NewsTuesday, 08. July 2014
PARI SINUS Hands-on Course: “Pulsating Aerosol for Upper Airways in CF”
37th European Cystic Fibrosis Cystic Fibrosis
Genetic disorder that affects most critically the lungs, leading to thick, viscous secretions. Conference from 11th to 14th June 2014 in Gothenburg, Sweden
The pulsating aerosol aerosol
An aerosol is a colloid of fine solid particles or liquid droplets, in air or another gas. generated by PARI SINUS enables the precise deposition of active ingredient in the paranasal cavities and as such offers a gentle and convincing option for the treatment of acute and chronic rhinosinusitis. Studies performed to date demonstrate impressive symptom relief as well as a clear improvement in quality of life. According to Dr Mainz from the University Hospital in Jena, around 65% of cystic fibrosis cystic fibrosis
Genetic disorder that affects most critically the lungs, leading to thick, viscous secretions. (CF) patients suffer from intermittent or chronic rhinosinusitis (CRS).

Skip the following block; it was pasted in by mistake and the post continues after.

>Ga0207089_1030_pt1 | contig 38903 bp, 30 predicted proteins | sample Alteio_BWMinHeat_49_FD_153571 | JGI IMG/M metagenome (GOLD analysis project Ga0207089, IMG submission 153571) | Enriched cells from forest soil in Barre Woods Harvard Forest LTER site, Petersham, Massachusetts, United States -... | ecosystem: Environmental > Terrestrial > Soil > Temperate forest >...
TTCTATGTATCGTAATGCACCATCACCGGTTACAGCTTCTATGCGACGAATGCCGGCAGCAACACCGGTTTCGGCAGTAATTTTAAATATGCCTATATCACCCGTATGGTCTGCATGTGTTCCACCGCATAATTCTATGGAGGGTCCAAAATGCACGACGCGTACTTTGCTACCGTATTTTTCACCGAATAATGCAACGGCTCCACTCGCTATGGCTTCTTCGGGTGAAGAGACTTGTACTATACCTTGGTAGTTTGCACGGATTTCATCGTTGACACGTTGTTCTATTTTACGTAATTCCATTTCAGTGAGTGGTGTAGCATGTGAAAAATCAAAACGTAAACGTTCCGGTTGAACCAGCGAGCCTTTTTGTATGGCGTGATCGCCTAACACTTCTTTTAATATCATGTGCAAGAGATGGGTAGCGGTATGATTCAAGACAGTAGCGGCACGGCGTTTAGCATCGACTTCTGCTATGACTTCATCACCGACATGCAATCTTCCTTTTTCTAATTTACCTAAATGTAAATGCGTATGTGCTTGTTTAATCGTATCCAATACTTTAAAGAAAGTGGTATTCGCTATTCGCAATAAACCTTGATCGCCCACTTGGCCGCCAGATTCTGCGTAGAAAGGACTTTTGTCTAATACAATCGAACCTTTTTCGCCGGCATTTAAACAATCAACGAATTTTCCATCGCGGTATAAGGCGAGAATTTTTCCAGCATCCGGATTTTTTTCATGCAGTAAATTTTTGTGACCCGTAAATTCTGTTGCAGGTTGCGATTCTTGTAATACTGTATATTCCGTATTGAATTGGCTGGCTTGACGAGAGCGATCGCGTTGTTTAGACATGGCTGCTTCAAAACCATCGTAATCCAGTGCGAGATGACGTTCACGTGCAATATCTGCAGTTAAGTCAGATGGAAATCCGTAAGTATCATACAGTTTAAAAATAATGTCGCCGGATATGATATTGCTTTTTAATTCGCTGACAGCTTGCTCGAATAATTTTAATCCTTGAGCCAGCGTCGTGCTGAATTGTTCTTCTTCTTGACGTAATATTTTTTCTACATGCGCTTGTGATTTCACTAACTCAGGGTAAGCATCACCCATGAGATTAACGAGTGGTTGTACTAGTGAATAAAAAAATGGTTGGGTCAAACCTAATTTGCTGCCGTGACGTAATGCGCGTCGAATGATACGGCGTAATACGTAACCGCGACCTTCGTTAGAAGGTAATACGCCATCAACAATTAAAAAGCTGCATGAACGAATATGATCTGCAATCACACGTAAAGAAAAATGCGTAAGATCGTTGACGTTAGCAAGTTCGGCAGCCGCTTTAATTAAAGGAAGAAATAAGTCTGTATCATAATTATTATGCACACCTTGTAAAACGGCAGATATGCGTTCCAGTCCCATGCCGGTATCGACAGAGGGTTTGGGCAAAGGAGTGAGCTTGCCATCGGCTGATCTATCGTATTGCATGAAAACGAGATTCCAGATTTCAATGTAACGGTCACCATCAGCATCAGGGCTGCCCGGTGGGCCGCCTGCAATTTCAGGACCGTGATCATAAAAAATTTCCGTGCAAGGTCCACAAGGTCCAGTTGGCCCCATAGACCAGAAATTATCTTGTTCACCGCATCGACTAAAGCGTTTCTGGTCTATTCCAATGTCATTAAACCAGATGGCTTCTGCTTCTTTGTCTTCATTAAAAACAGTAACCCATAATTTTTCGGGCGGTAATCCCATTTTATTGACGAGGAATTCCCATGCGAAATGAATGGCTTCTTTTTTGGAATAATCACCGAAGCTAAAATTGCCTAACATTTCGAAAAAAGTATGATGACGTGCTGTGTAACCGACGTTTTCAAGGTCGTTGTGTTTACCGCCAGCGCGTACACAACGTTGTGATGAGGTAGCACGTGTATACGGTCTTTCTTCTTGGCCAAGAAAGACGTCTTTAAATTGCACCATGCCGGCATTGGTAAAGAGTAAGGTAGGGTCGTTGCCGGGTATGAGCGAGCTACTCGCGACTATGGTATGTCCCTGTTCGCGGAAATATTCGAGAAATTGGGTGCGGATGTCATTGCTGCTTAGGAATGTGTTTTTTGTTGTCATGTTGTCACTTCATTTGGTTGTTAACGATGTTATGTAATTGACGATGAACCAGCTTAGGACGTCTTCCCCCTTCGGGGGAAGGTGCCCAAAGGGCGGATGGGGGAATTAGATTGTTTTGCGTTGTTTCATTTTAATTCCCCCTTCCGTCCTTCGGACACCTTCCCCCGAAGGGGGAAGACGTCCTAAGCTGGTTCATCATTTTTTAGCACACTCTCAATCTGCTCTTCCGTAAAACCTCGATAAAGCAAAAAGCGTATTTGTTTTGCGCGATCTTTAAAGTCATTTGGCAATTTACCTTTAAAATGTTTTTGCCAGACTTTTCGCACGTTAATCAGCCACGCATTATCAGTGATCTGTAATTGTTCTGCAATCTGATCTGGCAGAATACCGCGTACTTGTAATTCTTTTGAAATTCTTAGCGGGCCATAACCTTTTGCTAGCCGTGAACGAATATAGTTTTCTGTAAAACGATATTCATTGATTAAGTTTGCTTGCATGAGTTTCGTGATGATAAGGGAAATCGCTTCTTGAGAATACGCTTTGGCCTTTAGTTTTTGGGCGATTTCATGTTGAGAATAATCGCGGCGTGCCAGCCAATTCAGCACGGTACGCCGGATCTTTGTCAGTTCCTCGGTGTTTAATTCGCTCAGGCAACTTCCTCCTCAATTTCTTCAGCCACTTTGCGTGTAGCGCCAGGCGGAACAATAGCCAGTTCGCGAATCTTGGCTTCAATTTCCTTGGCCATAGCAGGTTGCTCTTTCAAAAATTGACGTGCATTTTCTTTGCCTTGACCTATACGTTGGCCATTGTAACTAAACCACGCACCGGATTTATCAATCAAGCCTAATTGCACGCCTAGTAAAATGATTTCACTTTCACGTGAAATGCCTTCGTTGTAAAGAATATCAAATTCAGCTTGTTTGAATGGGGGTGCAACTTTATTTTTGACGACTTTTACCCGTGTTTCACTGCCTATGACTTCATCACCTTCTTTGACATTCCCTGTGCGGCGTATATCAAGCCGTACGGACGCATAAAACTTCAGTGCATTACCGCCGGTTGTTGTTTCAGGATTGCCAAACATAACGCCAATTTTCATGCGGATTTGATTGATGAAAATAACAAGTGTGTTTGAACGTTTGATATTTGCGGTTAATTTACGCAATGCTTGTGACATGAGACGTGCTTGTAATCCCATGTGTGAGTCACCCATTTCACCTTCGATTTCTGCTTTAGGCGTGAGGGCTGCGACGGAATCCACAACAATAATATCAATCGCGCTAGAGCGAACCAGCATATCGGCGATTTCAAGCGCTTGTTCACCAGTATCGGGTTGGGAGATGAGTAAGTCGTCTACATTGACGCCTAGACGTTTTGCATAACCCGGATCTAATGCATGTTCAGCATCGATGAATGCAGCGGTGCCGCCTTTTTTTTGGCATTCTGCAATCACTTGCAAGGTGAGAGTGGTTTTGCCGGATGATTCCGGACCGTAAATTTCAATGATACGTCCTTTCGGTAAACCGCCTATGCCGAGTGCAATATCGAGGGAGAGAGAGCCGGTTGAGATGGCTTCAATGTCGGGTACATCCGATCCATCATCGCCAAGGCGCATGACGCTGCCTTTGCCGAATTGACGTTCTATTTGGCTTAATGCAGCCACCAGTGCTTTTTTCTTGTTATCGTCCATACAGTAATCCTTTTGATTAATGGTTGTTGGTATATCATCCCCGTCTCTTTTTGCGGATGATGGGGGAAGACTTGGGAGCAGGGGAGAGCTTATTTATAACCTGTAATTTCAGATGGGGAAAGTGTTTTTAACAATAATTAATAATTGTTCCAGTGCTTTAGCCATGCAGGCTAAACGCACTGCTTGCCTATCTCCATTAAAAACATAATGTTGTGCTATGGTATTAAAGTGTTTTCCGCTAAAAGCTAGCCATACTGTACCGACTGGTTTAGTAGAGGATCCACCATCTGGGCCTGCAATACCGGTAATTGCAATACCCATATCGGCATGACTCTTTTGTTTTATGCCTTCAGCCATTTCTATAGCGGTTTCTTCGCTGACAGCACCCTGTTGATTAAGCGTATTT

This year‘s European Cystic Fibrosis Cystic Fibrosis
Genetic disorder that affects most critically the lungs, leading to thick, viscous secretions. Conference in Gothenburg was host to the first PARI SINUS “Hands-on Course”. The Course, chaired by Fred Lessire from the Zeepreventorium in De Haan, Belgium, gave the over 100 participants the opportunity to inhale with PARI SINUS and to judge its handling, ease of use and efficacy for themselves. 82% of those participants who completed the questionnaire after the workshop, rated their overall impression as either “excellent” or “very good.” In a brief interview after the Course, Fred Lessire himself spoke of a unique device which enabled a deposition of the active ingredient in the paranasal cavities at a price which justified it being used to also treat patients in the home environment.
Participants furthermore had the opportunity to inhale different strengths of saline solution with PARI SINUS. Alison Gates, Specialist Adult CF Physio from Churchill Hospital in Oxford, UK reported afterwards “The 6% hypertonic saline wasn’t uncomfortable and my nose felt clearer after the inhalation session”.
In addition to the Proof-of-Concept and pilot studies already available, a study amongst CF patients with concomitant CRS to evaluate the inhalation of 6.0% saline to the paranasal cavities is currently being evaluated by Dr Mainz and his team at the University Hospital in Jena, Germany. More details on this study can be found at: